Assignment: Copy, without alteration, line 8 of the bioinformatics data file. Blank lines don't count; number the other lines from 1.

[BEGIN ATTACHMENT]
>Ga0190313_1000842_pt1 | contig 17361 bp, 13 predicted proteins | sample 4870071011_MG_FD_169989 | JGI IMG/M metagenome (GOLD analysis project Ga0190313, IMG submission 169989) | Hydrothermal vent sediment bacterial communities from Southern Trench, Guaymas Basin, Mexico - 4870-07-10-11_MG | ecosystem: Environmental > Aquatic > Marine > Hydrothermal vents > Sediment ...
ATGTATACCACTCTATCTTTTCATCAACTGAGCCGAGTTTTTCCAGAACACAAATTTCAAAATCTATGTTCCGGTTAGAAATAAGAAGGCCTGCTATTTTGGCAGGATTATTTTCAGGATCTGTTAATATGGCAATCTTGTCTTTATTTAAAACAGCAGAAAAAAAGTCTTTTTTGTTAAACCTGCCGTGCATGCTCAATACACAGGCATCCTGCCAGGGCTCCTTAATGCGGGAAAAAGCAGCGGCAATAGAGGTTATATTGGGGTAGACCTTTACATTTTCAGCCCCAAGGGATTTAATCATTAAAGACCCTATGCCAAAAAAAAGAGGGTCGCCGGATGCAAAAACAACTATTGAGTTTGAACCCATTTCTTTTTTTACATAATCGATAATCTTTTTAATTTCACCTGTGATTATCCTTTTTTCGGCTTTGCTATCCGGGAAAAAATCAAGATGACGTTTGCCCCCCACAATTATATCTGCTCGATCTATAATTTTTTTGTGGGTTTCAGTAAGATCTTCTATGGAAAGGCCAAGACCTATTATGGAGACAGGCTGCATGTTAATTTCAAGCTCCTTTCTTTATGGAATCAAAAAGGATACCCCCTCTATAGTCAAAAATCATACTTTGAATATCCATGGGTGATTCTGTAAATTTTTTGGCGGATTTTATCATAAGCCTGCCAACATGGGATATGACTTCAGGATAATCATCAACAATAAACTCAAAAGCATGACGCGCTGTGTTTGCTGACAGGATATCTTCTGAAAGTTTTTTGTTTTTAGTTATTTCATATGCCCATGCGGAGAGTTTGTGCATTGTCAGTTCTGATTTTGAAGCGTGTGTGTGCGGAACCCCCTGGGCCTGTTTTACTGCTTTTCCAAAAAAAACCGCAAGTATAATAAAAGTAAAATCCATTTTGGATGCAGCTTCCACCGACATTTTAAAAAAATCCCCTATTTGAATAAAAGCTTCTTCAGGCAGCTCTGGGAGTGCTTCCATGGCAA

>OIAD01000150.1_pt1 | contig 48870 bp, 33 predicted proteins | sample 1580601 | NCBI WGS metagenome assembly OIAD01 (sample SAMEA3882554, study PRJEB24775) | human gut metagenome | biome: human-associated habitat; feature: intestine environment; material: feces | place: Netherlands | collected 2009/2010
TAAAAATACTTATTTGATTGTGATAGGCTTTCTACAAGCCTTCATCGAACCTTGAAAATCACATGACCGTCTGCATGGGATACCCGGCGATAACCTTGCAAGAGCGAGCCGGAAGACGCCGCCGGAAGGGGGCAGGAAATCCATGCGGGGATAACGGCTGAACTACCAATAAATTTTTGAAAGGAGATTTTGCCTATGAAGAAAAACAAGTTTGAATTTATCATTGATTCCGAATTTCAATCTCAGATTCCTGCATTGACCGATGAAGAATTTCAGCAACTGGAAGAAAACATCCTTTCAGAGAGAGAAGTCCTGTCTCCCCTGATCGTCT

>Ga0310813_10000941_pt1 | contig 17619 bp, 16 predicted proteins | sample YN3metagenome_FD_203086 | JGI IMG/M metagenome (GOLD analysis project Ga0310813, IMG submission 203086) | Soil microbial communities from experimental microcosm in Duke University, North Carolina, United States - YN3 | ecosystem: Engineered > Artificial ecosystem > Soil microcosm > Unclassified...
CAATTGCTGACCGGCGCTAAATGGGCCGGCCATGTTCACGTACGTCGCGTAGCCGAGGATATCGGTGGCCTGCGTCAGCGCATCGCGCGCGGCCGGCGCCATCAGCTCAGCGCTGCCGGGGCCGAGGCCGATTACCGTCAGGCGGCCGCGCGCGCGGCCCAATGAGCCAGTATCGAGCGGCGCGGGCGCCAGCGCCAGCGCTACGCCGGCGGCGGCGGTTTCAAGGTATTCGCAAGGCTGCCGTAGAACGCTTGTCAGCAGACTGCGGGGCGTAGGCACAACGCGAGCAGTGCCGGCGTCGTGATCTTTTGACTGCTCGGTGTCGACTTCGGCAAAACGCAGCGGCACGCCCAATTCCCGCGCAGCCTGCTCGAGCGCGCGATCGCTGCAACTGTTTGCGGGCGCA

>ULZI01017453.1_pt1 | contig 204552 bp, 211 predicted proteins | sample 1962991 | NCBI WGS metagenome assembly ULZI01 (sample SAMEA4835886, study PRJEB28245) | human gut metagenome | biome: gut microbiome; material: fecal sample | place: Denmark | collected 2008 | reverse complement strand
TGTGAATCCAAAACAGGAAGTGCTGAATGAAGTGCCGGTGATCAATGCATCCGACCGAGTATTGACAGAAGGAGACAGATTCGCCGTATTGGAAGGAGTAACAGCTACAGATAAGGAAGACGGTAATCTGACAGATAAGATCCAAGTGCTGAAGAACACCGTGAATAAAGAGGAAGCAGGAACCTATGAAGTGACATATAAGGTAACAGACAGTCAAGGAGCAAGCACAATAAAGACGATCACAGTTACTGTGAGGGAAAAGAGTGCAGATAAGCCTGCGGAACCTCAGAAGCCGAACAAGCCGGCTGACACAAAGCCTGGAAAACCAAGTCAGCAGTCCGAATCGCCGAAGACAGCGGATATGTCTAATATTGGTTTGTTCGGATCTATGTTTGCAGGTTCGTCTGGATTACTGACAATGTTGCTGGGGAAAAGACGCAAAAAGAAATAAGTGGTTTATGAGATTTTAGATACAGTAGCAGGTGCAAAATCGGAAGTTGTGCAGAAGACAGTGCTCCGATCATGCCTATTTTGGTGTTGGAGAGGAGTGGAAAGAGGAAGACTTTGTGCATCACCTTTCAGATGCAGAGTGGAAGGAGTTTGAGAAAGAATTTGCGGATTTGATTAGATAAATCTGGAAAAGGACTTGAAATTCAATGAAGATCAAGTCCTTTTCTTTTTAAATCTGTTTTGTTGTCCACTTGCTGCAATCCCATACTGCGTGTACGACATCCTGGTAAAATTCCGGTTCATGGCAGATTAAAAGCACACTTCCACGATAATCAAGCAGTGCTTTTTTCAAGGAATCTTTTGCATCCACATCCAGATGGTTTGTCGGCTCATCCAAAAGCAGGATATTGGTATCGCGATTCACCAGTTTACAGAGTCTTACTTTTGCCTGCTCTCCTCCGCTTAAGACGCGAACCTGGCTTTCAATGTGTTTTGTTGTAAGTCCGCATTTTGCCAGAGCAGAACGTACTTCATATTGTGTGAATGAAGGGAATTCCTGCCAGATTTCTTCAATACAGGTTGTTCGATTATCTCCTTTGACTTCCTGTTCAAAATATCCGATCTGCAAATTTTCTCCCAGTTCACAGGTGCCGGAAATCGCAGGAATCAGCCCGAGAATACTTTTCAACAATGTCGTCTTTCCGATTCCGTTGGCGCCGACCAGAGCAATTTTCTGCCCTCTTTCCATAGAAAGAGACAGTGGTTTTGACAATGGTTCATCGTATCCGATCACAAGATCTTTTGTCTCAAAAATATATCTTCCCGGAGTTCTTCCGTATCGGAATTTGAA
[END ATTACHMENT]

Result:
TGTGAATCCAAAACAGGAAGTGCTGAATGAAGTGCCGGTGATCAATGCATCCGACCGAGTATTGACAGAAGGAGACAGATTCGCCGTATTGGAAGGAGTAACAGCTACAGATAAGGAAGACGGTAATCTGACAGATAAGATCCAAGTGCTGAAGAACACCGTGAATAAAGAGGAAGCAGGAACCTATGAAGTGACATATAAGGTAACAGACAGTCAAGGAGCAAGCACAATAAAGACGATCACAGTTACTGTGAGGGAAAAGAGTGCAGATAAGCCTGCGGAACCTCAGAAGCCGAACAAGCCGGCTGACACAAAGCCTGGAAAACCAAGTCAGCAGTCCGAATCGCCGAAGACAGCGGATATGTCTAATATTGGTTTGTTCGGATCTATGTTTGCAGGTTCGTCTGGATTACTGACAATGTTGCTGGGGAAAAGACGCAAAAAGAAATAAGTGGTTTATGAGATTTTAGATACAGTAGCAGGTGCAAAATCGGAAGTTGTGCAGAAGACAGTGCTCCGATCATGCCTATTTTGGTGTTGGAGAGGAGTGGAAAGAGGAAGACTTTGTGCATCACCTTTCAGATGCAGAGTGGAAGGAGTTTGAGAAAGAATTTGCGGATTTGATTAGATAAATCTGGAAAAGGACTTGAAATTCAATGAAGATCAAGTCCTTTTCTTTTTAAATCTGTTTTGTTGTCCACTTGCTGCAATCCCATACTGCGTGTACGACATCCTGGTAAAATTCCGGTTCATGGCAGATTAAAAGCACACTTCCACGATAATCAAGCAGTGCTTTTTTCAAGGAATCTTTTGCATCCACATCCAGATGGTTTGTCGGCTCATCCAAAAGCAGGATATTGGTATCGCGATTCACCAGTTTACAGAGTCTTACTTTTGCCTGCTCTCCTCCGCTTAAGACGCGAACCTGGCTTTCAATGTGTTTTGTTGTAAGTCCGCATTTTGCCAGAGCAGAACGTACTTCATATTGTGTGAATGAAGGGAATTCCTGCCAGATTTCTTCAATACAGGTTGTTCGATTATCTCCTTTGACTTCCTGTTCAAAATATCCGATCTGCAAATTTTCTCCCAGTTCACAGGTGCCGGAAATCGCAGGAATCAGCCCGAGAATACTTTTCAACAATGTCGTCTTTCCGATTCCGTTGGCGCCGACCAGAGCAATTTTCTGCCCTCTTTCCATAGAAAGAGACAGTGGTTTTGACAATGGTTCATCGTATCCGATCACAAGATCTTTTGTCTCAAAAATATATCTTCCCGGAGTTCTTCCGTATCGGAATTTGAA